Area percentages of agglomerates in nanocomposites and filler composites (composites made using natural clay) are shown in FIG. 4. FIG. 4 illustrates the results from nanocomposites obtained by the direct mixing method (DMM), nanocomposites obtained by the present method and filler composites (composites made using natural clay) obtained by the direct mixing method (DMM). Nanocomposites obtained by the direct mixing method (DMM) (squares) have area of agglomerates about twice as large as in filler composites (triangles) obtained with the same direct mixing method (DMM) at a similar clay loading. Such a result may suggest that the unmodified clay is submitted to one mechanism for reduction of the size of the agglomerates, i.e. breaking of the particle size, whereas the organoclay in the direct mixing method (DMM) is subjected to two competing processes (FIG. 5), including break up, which tends to decrease the size of the agglomerates, and intercalation by resin and hardener, which tends to increase the size thereof.

In contrast, the materials obtained by the method of the present invention (rhomboids) have a reduced agglomerate area, which indicates an increased dispersion, resulting of the breaking of the particles.

FIG. 6 shows XRD curves of unmodified clay and filler composites obtained by the direct mixing method (DMM) at different clay loadings.

For a pure clay (without epoxy), a prominent peak corresponding to the basal spacing of the clay occurs at 1.22 nm. In an epoxy at low clay loadings, this prominent peaks shift slightly and the basal spacing of composites with 3-phr clay and 6-phr clay increases from 1.22 nm to 1.56 nm and 1.57 nm respectively, which indicates that a small quantity of hardener or resin is forced into galleries of the clay. As the clay loading increases in the epoxy, the basal spacing of the clay in the filler composites falls back to the original value as that of pure clay.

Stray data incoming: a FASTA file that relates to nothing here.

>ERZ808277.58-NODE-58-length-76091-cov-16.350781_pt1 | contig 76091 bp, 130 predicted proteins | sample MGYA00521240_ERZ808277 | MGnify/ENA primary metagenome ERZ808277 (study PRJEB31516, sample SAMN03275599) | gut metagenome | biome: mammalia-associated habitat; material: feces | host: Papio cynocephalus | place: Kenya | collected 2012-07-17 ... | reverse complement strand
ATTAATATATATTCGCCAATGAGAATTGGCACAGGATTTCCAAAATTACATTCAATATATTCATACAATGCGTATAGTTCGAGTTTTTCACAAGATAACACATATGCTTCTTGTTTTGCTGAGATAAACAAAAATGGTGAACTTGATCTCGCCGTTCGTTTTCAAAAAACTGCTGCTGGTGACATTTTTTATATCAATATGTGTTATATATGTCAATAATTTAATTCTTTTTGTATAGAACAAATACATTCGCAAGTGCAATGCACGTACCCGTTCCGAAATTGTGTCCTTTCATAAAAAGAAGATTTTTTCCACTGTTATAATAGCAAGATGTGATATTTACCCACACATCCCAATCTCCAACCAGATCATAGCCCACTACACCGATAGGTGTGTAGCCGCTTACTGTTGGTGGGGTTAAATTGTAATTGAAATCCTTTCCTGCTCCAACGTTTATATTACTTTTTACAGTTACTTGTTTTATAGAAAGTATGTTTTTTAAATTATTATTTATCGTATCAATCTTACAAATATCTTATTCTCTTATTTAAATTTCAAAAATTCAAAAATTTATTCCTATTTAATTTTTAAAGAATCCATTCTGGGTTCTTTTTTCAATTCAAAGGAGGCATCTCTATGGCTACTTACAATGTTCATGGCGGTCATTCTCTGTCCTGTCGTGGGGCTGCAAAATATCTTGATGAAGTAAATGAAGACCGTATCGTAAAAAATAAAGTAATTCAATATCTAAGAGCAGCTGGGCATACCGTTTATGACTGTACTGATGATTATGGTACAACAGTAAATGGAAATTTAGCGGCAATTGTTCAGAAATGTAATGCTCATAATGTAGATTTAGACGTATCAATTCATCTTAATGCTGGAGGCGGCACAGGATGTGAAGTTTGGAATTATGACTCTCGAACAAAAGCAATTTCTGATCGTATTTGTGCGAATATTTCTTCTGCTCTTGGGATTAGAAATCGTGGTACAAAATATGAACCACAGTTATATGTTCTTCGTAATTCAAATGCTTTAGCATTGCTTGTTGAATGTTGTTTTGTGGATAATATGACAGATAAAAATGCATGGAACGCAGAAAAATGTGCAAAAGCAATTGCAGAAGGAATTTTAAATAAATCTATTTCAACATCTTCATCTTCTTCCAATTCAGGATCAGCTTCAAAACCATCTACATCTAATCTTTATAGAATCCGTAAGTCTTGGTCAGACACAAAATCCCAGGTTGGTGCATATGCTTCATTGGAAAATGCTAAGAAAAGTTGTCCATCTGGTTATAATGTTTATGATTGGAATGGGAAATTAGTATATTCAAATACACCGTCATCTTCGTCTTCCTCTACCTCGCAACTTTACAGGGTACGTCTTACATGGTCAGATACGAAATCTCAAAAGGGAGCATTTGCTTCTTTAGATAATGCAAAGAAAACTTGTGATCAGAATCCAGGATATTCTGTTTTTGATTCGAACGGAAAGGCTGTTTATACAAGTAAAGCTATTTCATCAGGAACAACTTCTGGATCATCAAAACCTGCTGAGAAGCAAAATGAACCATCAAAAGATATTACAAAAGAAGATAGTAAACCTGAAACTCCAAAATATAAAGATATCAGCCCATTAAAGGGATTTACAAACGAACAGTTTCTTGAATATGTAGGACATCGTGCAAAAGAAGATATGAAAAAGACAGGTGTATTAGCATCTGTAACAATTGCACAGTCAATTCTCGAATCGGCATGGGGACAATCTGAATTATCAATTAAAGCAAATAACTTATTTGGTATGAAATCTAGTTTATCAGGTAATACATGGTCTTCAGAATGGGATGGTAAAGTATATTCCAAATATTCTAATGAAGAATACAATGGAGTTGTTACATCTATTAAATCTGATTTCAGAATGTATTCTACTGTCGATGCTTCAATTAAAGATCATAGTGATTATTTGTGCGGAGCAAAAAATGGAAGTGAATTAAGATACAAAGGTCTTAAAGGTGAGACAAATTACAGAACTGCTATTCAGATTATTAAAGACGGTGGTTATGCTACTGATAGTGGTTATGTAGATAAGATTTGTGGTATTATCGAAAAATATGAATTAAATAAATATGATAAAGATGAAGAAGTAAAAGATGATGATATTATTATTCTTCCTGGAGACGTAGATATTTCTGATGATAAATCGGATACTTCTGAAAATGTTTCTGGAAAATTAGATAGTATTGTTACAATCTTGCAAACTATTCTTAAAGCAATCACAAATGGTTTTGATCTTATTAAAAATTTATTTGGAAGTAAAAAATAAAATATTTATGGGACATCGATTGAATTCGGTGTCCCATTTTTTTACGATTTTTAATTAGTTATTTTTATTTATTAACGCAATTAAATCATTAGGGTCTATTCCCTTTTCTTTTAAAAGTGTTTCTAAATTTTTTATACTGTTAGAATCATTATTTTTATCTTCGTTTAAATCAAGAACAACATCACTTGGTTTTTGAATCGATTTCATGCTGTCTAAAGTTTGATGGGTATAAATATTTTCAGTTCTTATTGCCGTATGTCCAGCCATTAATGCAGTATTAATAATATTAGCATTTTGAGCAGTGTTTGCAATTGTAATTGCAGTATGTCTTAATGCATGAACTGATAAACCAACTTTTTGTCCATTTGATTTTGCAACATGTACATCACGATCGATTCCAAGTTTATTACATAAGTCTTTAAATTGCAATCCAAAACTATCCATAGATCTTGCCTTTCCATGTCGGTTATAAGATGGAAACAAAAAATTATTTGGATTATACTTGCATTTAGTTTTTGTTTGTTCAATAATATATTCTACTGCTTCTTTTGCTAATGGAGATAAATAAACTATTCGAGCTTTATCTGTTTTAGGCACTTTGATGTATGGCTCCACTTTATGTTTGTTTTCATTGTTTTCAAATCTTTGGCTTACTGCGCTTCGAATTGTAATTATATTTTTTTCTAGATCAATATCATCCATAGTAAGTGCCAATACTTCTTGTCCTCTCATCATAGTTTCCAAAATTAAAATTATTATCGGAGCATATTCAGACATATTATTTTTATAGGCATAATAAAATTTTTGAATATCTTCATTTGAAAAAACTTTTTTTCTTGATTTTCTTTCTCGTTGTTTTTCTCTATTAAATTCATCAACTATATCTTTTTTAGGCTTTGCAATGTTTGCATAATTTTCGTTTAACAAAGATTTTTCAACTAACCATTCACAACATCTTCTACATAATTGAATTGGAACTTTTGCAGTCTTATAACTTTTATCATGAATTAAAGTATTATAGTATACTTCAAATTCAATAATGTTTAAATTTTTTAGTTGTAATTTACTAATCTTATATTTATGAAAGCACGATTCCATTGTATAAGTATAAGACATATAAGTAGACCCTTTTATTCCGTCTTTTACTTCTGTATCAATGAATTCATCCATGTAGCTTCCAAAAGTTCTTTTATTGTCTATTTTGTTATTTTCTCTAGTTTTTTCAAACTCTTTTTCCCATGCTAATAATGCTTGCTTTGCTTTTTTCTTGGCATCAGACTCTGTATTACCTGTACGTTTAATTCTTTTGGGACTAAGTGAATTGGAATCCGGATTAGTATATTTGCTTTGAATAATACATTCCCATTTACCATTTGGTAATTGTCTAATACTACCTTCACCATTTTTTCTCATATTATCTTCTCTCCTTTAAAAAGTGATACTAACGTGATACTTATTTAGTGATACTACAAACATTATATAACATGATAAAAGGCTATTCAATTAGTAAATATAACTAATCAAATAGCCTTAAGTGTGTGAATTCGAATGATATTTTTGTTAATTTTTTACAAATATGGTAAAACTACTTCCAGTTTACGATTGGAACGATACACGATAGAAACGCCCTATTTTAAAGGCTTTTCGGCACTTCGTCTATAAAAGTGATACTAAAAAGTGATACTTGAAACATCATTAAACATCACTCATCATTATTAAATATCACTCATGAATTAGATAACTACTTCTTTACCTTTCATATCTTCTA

FIG. 7 shows XRD curves of organoclay and organoclay-nanocomposites obtained by the direct mixing method (DMM). A prominent peak corresponding to the basal spacing of the organoclay is observed at 2.37 nm, whereas in filler composites, the prominent peaks are mostly absent, which confirms the formation of exfoliated nanocomposites, while a few shoulders and small peaks in some of the curves indicate the presence of intercalated nanocomposites. This indicates that the organoclays in nanocomposites obtained with the direct mixing method (DMM) are exfoliated or intercalated, and that they are not uniformly distributed in the epoxy resin since most of them are aggregated on the micro scale.

XRD curves of organoclay nanocomposites obtained by the method of the present invention presented in FIG. 8 show that the basal spacing of the clay increases from 2.37 nm to 3.22 nm. There are no peaks in the XRD curves of hanocomposites containing 1.5-phr and 3-phr I.30E, and their curves are similar to those of the TGDDM-DDS system. This indicates that the present method enhances the degree of exfoliation of organoclay and breaks up the agglomerates of organoclay.

In the case of rubber modified epoxy nanocomposites, in a typical AFM (atomic force microscope) micrograph of a DGEBA/BF3.MEA epoxy system (11 μm) (FIG. 9 a), a two-phase microstructure, consisting of a bright matrix and relatively dark interstitial regions, is observed, with bright nodules of a size in the range between 100 nm and 200 nm. When observing the two-phase structure of rubber-modified epoxy (FIGS. 9 b and 9 c), the rubber spheres being dispersed in the continuous epoxy matrix, it appears that the size of nodules in the rubber phase is larger than that in the epoxy phase and that the interface between rubber and epoxy is indistinct.